CLEVELAND — Peter Thiel received a big applause Thursday night at the Republican National Convention after saying something not many would expect in such a venue.
"I am proud to be gay," said Thiel, one of the earliest investors in Facebook."I am proud to be a Republican, but most of all I am proud to be an American."
The venture capitalist also touched on the debate over which bathrooms transgender people can use, saying "this is a distraction from our real problems."
Thiel also said the U.S. government's staggeringly outdated technology has more than just weakened it.
"Today, our government is broken. Our nuclear bases still use floppy disks. Our newest fighter jets can't even fly in the rain. And it would be kind to say the government's software works poorly, because much of the time it doesn't even work at all," he said.
"We don't accept such incompetence in Silicon Valley, and we must not accept it from our government."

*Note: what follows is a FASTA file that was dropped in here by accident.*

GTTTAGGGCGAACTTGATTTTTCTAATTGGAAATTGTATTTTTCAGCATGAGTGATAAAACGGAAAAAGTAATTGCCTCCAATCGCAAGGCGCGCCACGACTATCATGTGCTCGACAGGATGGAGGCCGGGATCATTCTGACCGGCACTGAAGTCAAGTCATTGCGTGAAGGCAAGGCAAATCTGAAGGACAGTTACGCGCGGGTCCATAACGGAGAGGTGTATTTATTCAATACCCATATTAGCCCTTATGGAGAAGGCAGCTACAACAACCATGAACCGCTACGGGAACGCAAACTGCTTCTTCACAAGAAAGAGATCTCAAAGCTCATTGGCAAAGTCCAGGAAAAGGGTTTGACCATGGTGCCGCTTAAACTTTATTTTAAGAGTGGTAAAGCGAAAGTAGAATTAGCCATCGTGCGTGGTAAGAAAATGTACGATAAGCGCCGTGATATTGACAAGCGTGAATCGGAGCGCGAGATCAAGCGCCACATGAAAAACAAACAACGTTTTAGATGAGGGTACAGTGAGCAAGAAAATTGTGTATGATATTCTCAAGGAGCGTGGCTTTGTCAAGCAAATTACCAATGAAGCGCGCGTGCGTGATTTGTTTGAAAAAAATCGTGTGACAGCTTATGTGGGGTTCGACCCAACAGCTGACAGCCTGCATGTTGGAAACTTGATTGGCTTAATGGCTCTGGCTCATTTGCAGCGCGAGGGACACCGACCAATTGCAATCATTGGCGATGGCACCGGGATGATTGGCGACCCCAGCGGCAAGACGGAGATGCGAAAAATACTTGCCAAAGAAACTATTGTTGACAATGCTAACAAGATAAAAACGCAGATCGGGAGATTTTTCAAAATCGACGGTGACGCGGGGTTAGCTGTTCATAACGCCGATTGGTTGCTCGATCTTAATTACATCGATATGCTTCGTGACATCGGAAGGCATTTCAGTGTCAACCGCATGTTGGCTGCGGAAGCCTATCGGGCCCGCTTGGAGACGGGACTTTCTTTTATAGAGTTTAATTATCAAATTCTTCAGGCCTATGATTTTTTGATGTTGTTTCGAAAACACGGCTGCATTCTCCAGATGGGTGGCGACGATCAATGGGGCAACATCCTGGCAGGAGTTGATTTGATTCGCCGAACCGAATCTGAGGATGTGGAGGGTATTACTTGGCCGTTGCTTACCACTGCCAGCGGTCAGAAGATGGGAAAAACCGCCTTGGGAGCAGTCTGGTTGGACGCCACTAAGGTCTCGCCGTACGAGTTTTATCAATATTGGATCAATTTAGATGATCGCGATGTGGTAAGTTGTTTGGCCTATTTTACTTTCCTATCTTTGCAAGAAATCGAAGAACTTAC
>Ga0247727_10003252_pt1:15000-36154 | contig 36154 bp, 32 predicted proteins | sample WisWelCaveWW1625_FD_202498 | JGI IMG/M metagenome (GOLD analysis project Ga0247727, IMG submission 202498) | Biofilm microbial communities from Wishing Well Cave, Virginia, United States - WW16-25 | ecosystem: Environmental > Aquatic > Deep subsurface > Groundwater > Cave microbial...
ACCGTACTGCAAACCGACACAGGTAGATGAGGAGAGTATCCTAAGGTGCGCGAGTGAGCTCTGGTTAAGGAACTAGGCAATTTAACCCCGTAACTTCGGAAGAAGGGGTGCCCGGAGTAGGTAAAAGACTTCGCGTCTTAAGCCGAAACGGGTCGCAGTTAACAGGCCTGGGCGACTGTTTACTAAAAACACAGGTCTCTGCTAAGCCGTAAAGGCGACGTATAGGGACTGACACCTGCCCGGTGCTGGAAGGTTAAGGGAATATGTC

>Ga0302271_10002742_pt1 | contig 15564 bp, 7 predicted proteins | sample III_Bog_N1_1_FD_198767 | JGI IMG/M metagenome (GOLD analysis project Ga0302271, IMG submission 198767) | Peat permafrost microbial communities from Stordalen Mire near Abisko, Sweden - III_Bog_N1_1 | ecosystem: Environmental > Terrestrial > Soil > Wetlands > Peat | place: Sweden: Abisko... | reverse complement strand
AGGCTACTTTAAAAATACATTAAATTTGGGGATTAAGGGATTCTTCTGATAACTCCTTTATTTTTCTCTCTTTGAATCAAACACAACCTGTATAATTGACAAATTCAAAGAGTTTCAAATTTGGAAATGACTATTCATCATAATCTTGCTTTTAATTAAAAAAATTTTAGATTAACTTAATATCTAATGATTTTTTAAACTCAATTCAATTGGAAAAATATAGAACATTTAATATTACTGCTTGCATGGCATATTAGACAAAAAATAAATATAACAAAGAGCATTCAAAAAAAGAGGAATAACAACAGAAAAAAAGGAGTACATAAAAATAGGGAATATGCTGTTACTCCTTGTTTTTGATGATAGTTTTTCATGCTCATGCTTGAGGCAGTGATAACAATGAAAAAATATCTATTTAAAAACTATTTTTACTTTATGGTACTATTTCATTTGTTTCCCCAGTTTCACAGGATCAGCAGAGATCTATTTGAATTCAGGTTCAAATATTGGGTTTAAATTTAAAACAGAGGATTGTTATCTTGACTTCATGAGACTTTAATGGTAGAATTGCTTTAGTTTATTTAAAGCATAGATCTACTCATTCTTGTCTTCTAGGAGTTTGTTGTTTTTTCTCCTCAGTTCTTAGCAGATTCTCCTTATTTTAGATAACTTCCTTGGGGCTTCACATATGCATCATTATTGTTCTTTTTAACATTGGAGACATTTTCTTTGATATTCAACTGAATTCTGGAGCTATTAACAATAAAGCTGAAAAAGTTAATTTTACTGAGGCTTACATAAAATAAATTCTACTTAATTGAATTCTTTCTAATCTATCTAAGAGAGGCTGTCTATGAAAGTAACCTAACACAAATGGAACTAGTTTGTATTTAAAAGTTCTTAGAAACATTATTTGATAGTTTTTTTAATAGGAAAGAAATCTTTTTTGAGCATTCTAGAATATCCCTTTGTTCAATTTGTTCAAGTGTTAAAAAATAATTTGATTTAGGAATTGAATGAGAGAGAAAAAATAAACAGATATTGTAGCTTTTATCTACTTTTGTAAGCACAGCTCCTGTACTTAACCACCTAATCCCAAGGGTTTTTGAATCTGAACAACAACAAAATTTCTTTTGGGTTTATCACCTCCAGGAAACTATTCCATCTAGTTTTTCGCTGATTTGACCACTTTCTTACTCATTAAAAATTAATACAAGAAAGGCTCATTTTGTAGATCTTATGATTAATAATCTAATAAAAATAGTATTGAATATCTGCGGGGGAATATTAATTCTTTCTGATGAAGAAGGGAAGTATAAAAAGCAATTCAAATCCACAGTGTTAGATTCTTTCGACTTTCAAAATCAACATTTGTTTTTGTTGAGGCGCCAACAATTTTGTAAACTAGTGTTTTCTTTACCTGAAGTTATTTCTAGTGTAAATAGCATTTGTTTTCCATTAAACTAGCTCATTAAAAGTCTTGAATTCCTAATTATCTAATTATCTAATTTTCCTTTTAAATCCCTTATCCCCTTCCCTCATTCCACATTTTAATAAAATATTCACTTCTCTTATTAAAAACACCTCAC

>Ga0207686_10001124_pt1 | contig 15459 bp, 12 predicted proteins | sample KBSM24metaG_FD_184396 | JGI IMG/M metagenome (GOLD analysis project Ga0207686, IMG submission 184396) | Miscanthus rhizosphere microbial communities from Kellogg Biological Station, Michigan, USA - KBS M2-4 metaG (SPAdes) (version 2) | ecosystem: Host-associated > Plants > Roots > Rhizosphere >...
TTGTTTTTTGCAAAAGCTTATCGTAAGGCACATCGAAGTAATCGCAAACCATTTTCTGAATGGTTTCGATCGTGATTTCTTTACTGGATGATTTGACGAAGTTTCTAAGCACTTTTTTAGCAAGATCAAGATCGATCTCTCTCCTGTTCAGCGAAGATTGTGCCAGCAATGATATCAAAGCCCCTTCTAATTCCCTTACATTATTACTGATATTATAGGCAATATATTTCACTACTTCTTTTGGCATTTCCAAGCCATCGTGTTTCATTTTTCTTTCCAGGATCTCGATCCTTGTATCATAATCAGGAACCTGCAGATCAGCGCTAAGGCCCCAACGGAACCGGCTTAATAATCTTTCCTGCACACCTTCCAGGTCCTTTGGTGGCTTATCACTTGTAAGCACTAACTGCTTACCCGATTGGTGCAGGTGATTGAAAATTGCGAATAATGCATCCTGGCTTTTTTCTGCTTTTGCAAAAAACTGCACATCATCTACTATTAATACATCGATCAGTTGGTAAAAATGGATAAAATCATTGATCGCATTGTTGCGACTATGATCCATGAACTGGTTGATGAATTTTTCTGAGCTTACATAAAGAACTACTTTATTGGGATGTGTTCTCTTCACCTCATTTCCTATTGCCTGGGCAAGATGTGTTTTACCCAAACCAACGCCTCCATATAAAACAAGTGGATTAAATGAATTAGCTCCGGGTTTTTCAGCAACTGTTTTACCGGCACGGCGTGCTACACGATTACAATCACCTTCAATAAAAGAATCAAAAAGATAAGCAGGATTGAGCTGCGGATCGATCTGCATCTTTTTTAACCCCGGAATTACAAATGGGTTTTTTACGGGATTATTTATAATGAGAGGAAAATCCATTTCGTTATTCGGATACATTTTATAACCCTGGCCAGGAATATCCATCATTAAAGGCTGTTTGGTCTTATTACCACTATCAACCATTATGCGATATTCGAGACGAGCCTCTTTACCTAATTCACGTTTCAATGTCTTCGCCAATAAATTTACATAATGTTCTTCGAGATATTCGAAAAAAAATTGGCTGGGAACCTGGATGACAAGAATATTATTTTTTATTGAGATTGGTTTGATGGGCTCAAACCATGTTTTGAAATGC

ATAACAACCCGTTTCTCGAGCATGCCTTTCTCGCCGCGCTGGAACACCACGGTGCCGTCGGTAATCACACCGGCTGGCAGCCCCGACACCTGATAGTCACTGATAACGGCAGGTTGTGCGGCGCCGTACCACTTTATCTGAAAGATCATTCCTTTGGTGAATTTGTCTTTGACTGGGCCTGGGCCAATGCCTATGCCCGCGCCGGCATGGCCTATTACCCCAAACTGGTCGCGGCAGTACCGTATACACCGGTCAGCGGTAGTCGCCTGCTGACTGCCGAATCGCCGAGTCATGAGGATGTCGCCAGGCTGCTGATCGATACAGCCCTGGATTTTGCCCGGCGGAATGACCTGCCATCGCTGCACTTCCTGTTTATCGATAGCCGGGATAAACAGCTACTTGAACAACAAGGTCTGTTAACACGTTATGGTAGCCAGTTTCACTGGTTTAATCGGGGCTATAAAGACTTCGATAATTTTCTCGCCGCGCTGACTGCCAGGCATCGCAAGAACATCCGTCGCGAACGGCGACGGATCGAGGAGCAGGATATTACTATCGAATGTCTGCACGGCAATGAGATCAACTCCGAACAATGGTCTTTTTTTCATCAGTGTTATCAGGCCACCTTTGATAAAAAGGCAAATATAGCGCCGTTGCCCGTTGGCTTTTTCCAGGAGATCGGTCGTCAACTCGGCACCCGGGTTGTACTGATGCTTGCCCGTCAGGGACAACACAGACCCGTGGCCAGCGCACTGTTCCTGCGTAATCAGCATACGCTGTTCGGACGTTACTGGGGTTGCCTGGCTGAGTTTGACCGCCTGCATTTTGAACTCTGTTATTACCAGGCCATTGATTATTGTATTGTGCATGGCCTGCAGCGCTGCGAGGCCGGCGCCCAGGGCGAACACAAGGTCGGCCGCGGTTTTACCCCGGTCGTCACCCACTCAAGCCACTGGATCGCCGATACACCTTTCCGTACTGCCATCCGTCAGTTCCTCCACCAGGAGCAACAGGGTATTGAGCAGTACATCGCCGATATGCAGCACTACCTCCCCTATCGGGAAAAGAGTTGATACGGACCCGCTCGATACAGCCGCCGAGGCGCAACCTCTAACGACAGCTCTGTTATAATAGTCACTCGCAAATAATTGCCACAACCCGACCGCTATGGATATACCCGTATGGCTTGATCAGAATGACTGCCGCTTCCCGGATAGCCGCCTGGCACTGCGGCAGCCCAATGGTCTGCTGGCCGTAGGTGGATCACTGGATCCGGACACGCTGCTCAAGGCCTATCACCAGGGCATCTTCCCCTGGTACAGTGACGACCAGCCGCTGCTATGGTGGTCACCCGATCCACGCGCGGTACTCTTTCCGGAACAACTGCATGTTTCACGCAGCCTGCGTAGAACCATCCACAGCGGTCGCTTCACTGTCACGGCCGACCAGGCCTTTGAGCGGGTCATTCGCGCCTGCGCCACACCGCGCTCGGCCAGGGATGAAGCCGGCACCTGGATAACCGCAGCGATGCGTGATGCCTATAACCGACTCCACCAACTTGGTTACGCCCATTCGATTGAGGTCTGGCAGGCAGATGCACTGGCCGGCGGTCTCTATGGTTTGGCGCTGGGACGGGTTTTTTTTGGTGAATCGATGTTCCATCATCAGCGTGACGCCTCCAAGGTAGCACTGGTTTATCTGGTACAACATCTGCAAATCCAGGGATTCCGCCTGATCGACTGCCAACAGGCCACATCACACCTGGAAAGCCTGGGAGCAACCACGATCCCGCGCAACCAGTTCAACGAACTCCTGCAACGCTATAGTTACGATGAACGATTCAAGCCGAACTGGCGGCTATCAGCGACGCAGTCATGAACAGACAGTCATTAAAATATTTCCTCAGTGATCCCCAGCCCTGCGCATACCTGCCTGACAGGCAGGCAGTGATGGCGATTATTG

Thiel also continued one of the week's most common themes, which is attack presumptive Democratic nominee Hillary Clinton.
"We don't need to see Hillary Clinton's deleted emails: her incompetence is in plain sight. She pushed for a war in Libya, and today it's a training ground for ISIS. On this most important issue, Donald Trump is right. It's time to end the era of stupid wars and rebuild our country," Thiel said.
Thiel apparently hopped on the Trump bandwagon in May, after his name appeared on a list of California GOP delegates.
Other than being recognized as one of the top venture capitalists in Silicon Valley, Thiel was revealed as the person bankrolling Terry Bollea, also known as Hulk Hogan, in his lawsuit against media outlet Gawker. Hogan was awarded $115 million in that lawsuit, which came about after Gawker posted a sex tape of him.
Gawker outed Thiel as gay in 2007.
On Tuesday, a source said Gawker founder Nick Denton may file for personal bankruptcy this week.
In a Tuesday statement, Denton said, "Peter Thiel's vendetta against my company may well require me as well as the company to file for bankruptcy protection until the Florida appeals court can rule on the extraordinary $140 million judgment."